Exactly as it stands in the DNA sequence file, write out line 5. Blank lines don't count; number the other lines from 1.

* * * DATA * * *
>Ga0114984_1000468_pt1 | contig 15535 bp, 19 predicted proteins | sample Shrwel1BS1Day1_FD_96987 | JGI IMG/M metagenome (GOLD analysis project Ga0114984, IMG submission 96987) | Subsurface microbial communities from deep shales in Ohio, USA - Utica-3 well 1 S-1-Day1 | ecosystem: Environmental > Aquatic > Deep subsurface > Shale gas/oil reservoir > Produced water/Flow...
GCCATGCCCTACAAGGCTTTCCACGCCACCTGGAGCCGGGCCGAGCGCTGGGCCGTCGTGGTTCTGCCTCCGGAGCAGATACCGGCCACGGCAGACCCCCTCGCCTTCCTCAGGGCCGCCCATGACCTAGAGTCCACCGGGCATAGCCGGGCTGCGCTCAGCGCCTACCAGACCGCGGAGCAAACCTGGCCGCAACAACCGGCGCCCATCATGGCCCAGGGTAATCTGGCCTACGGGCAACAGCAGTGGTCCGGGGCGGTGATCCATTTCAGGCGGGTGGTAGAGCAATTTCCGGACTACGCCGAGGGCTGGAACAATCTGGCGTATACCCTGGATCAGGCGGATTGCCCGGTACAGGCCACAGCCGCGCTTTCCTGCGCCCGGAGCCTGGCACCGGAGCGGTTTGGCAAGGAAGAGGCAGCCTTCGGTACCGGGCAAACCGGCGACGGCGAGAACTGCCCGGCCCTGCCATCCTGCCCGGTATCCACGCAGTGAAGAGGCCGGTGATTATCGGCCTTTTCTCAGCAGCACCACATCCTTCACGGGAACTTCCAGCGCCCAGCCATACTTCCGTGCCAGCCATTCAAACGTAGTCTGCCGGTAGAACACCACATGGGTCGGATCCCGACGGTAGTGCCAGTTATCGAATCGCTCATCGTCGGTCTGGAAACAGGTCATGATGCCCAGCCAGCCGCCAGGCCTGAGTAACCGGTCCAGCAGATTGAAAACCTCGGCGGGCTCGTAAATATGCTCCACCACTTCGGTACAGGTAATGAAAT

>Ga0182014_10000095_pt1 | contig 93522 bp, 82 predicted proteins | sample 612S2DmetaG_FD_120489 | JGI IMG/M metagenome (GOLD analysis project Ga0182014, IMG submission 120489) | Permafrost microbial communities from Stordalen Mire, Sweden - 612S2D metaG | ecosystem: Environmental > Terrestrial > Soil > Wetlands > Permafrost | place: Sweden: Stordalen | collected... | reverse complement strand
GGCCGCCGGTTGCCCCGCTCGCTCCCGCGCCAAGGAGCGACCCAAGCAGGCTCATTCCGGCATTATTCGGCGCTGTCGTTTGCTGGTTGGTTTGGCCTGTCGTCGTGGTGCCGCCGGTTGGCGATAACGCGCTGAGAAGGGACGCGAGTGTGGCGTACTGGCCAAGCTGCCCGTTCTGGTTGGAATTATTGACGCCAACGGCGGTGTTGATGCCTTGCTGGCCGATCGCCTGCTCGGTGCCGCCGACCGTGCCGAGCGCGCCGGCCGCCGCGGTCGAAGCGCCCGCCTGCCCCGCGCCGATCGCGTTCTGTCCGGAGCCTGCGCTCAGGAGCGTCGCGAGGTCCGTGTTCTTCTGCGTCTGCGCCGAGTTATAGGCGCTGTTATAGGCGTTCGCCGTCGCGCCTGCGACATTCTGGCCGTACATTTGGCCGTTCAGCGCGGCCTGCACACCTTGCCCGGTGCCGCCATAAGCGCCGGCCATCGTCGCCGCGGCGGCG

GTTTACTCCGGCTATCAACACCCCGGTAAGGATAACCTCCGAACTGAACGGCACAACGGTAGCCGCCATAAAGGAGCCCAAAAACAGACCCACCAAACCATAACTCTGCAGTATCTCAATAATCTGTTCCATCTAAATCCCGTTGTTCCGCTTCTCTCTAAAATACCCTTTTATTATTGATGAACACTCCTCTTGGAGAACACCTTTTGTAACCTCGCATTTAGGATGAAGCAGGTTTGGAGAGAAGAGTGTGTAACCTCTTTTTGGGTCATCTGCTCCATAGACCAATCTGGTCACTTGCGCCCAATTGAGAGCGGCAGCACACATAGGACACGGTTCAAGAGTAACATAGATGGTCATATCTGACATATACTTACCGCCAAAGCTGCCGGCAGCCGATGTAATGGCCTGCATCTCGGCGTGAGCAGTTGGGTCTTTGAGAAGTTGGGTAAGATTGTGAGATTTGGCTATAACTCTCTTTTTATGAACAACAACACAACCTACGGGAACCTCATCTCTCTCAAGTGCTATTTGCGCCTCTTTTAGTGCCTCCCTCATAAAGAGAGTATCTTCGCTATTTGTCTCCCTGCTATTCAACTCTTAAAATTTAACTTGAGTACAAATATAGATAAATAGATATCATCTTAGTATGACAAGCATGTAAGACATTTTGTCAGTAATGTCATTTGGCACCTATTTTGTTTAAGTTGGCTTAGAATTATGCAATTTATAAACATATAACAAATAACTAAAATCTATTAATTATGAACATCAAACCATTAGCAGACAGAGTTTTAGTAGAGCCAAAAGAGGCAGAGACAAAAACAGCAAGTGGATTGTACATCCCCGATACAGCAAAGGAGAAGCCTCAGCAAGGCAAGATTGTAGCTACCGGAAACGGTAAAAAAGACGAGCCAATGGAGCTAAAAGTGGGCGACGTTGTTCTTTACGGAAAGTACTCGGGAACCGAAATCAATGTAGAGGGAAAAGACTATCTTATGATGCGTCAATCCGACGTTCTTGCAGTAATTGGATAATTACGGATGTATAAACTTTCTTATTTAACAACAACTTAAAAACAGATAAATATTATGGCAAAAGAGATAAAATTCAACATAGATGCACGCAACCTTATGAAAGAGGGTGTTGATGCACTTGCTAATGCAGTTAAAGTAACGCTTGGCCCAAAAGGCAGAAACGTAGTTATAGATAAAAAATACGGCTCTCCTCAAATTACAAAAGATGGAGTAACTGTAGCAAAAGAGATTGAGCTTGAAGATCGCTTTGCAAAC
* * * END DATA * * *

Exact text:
GTTTACTCCGGCTATCAACACCCCGGTAAGGATAACCTCCGAACTGAACGGCACAACGGTAGCCGCCATAAAGGAGCCCAAAAACAGACCCACCAAACCATAACTCTGCAGTATCTCAATAATCTGTTCCATCTAAATCCCGTTGTTCCGCTTCTCTCTAAAATACCCTTTTATTATTGATGAACACTCCTCTTGGAGAACACCTTTTGTAACCTCGCATTTAGGATGAAGCAGGTTTGGAGAGAAGAGTGTGTAACCTCTTTTTGGGTCATCTGCTCCATAGACCAATCTGGTCACTTGCGCCCAATTGAGAGCGGCAGCACACATAGGACACGGTTCAAGAGTAACATAGATGGTCATATCTGACATATACTTACCGCCAAAGCTGCCGGCAGCCGATGTAATGGCCTGCATCTCGGCGTGAGCAGTTGGGTCTTTGAGAAGTTGGGTAAGATTGTGAGATTTGGCTATAACTCTCTTTTTATGAACAACAACACAACCTACGGGAACCTCATCTCTCTCAAGTGCTATTTGCGCCTCTTTTAGTGCCTCCCTCATAAAGAGAGTATCTTCGCTATTTGTCTCCCTGCTATTCAACTCTTAAAATTTAACTTGAGTACAAATATAGATAAATAGATATCATCTTAGTATGACAAGCATGTAAGACATTTTGTCAGTAATGTCATTTGGCACCTATTTTGTTTAAGTTGGCTTAGAATTATGCAATTTATAAACATATAACAAATAACTAAAATCTATTAATTATGAACATCAAACCATTAGCAGACAGAGTTTTAGTAGAGCCAAAAGAGGCAGAGACAAAAACAGCAAGTGGATTGTACATCCCCGATACAGCAAAGGAGAAGCCTCAGCAAGGCAAGATTGTAGCTACCGGAAACGGTAAAAAAGACGAGCCAATGGAGCTAAAAGTGGGCGACGTTGTTCTTTACGGAAAGTACTCGGGAACCGAAATCAATGTAGAGGGAAAAGACTATCTTATGATGCGTCAATCCGACGTTCTTGCAGTAATTGGATAATTACGGATGTATAAACTTTCTTATTTAACAACAACTTAAAAACAGATAAATATTATGGCAAAAGAGATAAAATTCAACATAGATGCACGCAACCTTATGAAAGAGGGTGTTGATGCACTTGCTAATGCAGTTAAAGTAACGCTTGGCCCAAAAGGCAGAAACGTAGTTATAGATAAAAAATACGGCTCTCCTCAAATTACAAAAGATGGAGTAACTGTAGCAAAAGAGATTGAGCTTGAAGATCGCTTTGCAAAC